Author(s): Funhoff EG, Bollen M, Averill BA
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Abstract The kinetics and spectroscopic properties of the single polypeptide and proteolytically cleaved form of recombinant Fe(3+)Fe(2+) human purple acid phosphatase (recHPAP) exhibit significant differences, primarily due to a difference in pK(es,1) (the value of an acid dissociation constant of the ES complex). These differences are due to the presence or absence, respectively, of an interaction between an aspartate residue in an exposed loop of the protein and one or more active site residues. To further explore the origin of these differences, the ferrous ion of recHPAP has been replaced by zinc. Analysis of the reconstituted Fe(3+)Zn(2+)recHPAP reveals an unexpected catalytic activity versus pH profile, in that the optimal pH is 6.3, similar to that of the proteolytically cleaved form (6.5). Moreover, replacement of the ferrous ion by zinc increases the turnover number more than 10-fold; the pK(es) values are also shifted as expected for the change in the divalent metal ion. Although the EPR spectra of both single polypeptide and proteolytically cleaved Fe(3+)Zn(2+)-recHPAP are independent of pH over the range 4.5-6.2, the visible spectrum of Fe(3+)Zn(2+)-recHPAP is pH dependent. These results suggest that the properties and environment of the divalent metal are important in determining the catalytic properties of mammalian PAPs, and in particular that a solvent molecule coordinated to the divalent metal ion may play a critical role in the catalytic cycle of these enzymes.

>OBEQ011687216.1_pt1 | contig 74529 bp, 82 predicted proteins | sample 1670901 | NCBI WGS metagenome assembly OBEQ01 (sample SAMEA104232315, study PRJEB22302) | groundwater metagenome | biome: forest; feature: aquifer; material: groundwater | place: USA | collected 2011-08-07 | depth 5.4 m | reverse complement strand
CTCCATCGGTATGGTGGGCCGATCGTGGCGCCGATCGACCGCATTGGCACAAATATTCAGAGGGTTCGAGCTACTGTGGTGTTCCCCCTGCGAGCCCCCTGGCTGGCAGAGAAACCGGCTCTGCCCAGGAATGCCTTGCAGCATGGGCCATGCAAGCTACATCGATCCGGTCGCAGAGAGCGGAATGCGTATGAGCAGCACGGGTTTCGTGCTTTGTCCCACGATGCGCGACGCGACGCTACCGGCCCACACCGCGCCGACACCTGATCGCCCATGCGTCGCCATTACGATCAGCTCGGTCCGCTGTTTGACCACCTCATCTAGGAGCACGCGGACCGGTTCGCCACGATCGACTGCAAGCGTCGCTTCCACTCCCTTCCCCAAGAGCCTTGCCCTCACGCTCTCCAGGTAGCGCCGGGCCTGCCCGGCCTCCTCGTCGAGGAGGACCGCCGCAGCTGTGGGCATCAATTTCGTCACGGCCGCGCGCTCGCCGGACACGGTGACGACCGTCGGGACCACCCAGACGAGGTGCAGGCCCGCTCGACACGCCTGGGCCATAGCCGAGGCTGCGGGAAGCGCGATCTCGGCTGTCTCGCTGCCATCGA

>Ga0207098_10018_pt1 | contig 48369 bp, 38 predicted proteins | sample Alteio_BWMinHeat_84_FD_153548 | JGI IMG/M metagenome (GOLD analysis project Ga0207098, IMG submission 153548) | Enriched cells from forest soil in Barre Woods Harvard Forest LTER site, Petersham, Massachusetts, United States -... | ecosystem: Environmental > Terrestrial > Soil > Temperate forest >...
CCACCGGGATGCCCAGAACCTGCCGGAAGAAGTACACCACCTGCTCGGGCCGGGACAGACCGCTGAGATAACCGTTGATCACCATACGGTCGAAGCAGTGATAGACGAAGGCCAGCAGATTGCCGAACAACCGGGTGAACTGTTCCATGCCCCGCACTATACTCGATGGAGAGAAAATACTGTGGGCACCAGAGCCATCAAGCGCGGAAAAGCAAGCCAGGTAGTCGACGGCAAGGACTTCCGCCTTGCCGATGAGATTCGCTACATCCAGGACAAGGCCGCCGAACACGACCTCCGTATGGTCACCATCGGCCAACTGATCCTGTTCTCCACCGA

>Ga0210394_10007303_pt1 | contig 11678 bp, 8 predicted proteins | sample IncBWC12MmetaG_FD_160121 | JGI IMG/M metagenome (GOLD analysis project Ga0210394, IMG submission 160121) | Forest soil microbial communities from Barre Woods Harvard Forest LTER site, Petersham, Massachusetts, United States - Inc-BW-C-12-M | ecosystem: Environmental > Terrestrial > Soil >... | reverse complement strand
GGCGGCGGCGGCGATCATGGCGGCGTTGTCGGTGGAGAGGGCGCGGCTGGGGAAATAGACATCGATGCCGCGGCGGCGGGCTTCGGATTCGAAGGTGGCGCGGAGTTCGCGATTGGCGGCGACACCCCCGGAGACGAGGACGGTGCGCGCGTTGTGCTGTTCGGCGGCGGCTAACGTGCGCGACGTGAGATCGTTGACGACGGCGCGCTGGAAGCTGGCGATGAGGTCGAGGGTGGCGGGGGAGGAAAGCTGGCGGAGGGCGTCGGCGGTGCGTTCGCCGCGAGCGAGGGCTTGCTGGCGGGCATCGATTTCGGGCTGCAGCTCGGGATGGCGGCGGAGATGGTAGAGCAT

This article was published in J Inorg Biochem
and referenced in Biochemistry & Pharmacology: Open Access